Money Advice, Debt Advice & Debt Help
Is my house affected by a debt management plan

Is my house affected by a debt management plan

Is my house affected by a debt management plan

Your house is not taken into account if you start a debt management plan. Any equity in the property should be safe. However your creditors can still take legal action to secure their debt against it.

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Do you have to sell your house or release equity in a DMP?

Your house is not involved in a debt management plan (DMP). The value of your property and the amount of equity in it, is not relevant.

You don’t have to disclose that you are a homeowner. This is because when you start a debt management plan, you are still agreeing to repay all of your debt. You will just do so based on reduced payments over a longer period of time.

The creditors you owe money to do not agree to write any debt off for you. In turn, there is no need for you to commit to release equity from your house to pay them back any faster.

As long as you keep paying the mortgage, no one can force yo to sell your house while you are in a DMP.

A debt management plan is the only debt solution where you don’t have to disclose the amount of equity in your house.

Is your mortgage affected by a debt management plan?

There is no need to worry about your mortgage if you start a debt management plan. You simply continue paying the mortgage company as normal. They will not be told about your situation.

You must include a sufficient allowance in your living expenses budget to ensure you can maintain your mortgage payments each month.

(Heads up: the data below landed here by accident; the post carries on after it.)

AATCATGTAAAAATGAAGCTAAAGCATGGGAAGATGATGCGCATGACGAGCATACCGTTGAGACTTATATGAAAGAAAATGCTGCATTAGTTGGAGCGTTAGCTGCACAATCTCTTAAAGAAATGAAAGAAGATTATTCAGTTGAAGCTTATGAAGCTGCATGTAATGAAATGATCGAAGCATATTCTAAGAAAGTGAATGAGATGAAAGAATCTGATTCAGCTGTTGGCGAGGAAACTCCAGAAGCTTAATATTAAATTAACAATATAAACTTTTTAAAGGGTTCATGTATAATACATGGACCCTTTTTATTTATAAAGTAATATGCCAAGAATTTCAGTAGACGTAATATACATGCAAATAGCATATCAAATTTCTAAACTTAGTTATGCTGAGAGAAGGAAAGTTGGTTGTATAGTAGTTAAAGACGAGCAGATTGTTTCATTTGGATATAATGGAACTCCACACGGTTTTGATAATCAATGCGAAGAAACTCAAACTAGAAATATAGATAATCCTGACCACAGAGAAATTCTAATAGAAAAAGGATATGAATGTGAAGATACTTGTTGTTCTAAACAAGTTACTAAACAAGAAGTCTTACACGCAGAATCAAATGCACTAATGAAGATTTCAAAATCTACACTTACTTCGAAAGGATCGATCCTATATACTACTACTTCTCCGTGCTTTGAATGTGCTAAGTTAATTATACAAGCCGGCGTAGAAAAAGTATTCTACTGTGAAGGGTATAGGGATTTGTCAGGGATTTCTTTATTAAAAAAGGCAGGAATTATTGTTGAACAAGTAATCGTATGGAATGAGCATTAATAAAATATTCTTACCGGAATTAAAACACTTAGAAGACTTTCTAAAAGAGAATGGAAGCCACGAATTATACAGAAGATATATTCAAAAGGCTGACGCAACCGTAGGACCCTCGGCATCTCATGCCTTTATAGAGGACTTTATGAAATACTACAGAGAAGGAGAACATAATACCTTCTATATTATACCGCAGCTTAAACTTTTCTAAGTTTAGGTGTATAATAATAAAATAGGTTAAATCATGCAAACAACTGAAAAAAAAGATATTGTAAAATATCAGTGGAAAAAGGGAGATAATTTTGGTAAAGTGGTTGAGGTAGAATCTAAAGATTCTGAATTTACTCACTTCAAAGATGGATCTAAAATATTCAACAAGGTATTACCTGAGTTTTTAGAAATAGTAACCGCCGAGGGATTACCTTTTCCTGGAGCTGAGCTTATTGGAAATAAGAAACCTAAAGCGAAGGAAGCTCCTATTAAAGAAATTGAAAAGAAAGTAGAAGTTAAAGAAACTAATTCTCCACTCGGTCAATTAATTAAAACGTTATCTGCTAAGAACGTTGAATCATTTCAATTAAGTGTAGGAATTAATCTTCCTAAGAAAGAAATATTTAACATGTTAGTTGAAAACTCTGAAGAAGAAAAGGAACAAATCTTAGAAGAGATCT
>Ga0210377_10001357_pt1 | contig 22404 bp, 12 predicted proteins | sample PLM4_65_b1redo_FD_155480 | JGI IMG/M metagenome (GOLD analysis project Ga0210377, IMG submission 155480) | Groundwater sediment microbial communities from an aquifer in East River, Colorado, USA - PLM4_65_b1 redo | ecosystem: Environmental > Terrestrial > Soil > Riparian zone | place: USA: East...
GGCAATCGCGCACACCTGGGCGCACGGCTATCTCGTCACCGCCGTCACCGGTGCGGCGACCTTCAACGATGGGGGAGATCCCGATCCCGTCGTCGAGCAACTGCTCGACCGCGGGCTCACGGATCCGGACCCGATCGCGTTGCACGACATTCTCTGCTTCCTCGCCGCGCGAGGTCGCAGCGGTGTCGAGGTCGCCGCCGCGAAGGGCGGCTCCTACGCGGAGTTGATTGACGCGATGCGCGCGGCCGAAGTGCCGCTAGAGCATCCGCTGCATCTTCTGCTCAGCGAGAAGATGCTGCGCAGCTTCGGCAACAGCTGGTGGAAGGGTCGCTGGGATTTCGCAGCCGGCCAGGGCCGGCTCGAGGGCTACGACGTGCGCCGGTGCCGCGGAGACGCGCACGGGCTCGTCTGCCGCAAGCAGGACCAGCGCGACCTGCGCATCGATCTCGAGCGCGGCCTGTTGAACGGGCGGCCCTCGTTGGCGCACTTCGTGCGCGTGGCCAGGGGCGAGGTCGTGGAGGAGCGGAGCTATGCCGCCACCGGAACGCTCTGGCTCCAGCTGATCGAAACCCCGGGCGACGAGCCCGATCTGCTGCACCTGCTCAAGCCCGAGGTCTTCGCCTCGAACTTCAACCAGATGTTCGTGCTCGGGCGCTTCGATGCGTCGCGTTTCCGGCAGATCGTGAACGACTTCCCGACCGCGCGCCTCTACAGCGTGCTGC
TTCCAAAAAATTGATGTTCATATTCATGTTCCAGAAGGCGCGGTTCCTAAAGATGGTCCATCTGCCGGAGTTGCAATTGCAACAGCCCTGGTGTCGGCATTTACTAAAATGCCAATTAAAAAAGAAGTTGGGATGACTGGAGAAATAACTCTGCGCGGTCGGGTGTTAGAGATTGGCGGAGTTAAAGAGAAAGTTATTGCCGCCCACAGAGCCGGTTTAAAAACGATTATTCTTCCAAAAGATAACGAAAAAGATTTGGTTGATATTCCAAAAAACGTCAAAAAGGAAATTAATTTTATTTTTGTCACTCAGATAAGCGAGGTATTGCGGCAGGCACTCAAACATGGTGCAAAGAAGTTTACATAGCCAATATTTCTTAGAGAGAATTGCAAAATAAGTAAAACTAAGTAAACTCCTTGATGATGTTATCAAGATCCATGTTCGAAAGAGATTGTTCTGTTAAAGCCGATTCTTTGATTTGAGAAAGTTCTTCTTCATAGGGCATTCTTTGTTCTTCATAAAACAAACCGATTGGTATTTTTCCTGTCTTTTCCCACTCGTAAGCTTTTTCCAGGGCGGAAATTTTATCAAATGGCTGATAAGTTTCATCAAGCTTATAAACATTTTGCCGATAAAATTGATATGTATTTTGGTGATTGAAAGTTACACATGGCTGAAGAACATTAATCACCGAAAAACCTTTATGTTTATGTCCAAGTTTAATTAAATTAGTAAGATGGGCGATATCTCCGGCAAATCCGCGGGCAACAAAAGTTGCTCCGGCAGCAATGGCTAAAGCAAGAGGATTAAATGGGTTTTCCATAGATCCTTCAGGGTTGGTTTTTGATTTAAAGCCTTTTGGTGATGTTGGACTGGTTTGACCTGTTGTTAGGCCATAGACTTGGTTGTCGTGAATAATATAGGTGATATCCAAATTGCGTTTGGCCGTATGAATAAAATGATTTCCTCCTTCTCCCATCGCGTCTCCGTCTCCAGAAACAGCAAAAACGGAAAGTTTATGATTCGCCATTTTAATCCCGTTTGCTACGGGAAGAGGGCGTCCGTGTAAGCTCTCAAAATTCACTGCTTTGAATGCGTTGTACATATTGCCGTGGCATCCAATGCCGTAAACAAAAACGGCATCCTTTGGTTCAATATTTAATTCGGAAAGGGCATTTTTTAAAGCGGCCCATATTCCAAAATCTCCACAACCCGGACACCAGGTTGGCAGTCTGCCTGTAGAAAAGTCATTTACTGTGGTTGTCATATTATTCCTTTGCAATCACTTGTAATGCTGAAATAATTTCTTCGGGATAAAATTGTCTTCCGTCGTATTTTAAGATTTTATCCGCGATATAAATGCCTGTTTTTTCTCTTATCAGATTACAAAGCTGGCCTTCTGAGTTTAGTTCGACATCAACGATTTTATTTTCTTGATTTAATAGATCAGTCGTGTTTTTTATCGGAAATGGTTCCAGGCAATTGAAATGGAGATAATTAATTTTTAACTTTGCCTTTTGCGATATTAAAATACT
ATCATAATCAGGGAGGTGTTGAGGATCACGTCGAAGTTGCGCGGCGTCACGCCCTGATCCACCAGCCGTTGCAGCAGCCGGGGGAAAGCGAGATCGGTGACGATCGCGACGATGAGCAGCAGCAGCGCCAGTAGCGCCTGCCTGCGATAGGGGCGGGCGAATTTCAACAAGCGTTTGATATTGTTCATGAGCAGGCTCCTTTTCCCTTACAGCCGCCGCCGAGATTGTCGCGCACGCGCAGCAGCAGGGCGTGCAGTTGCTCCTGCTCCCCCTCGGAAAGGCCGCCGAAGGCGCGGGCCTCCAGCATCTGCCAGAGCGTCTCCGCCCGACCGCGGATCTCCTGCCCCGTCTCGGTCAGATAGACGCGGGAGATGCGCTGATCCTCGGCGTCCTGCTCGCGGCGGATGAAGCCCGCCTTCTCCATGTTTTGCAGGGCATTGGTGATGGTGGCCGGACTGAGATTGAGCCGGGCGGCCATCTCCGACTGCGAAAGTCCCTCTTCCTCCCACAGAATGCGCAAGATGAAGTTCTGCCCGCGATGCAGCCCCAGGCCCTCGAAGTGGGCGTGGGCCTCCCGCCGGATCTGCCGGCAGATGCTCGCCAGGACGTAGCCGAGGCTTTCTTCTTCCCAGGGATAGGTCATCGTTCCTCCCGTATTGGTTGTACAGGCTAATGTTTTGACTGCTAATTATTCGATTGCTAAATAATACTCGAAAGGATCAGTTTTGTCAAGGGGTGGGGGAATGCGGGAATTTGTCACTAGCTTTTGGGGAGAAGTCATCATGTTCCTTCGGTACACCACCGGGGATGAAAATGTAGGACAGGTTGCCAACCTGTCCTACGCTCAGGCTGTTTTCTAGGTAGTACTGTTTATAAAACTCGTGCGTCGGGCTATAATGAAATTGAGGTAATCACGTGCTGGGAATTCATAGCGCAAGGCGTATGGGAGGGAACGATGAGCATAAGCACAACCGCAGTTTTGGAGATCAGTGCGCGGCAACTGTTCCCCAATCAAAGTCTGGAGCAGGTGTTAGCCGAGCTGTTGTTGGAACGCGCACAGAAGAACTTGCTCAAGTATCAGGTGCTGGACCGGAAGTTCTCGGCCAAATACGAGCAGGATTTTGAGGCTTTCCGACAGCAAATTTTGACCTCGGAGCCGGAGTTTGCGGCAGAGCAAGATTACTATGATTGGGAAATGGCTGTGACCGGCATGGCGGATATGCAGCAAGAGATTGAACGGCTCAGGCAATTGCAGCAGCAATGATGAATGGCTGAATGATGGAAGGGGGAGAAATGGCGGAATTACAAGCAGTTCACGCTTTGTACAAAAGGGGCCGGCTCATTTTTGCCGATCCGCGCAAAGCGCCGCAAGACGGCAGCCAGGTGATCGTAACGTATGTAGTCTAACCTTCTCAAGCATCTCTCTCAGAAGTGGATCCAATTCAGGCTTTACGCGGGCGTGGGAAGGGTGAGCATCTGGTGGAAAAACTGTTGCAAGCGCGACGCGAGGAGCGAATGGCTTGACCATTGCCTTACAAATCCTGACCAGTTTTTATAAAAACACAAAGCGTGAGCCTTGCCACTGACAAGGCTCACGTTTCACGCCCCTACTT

If you have mortgage arrears, you will not be able to include these in your Plan. You will need to make a separate agreement direct with your mortgage company to repay these.

Remember, after any agreement to repay mortgage arrears, you need to ensure you have sufficient money left over to fund your DMP. Generally speaking you will need to pay at least £100/mth into the plan.

If you come to the end of your mortgage deal during your DMP, your lender is unlikely to offer you a new fixed rate deal because of your poor credit rating. As such, you will have to move onto their standard variable rate (SVR).

Can your creditors secure their debt against your property?

A disadvantage of a debt management plan is it doesn’t give you any legal protection from your creditors. This means they can still take further action to enforce their debt even after the Plan is in place.

One of the options available is to apply to secure their debt against your property with a Charging Order.

Where a Charge is granted, the creditor can’t force you to sell your house to pay the debt, but they can then add interest (normally at 8% per year). This will significantly increase the debt over time so it will then be in your interest to repay it as soon as possible.

High street lenders (banks and credit card companies) will not normally take this type of action after a DMP is in place. However, some creditors are known to do so. In particular these include business loan providers and debt purchasing companies.

Your debt can be sold on to a different company while you are in a debt management plan. If this happens, the risk of them applying for a charge against you property will significantly increase.

Are you allowed to sell your house during a debt management plan?

You can sell your house while you are in a debt management plan if you want. The equity you release as a result of the sale is yours to keep. This is because the property is not part of the agreement.

However, you will find it very difficult to get a new mortgage and so moving to another property may not be possible. There may be a few sub-prime lenders who would consider you. But they will charge very high interest meaning the monthly mortgage payments will be unaffordable.

If you have to move during a DMP, you might need to consider renting until you have paid off your debts.

You can significantly reduce the time it takes to pay off your Plan if you use some of the money raised from selling your house to settle your debt. Given you can offer a cash lump sum, many (if not all) of your creditors are likely to accept as little as 50% of the outstanding balance.

Need more advice about a debt management plan? Call us (0800 077 6180) or complete the form below. Its free and confidential.

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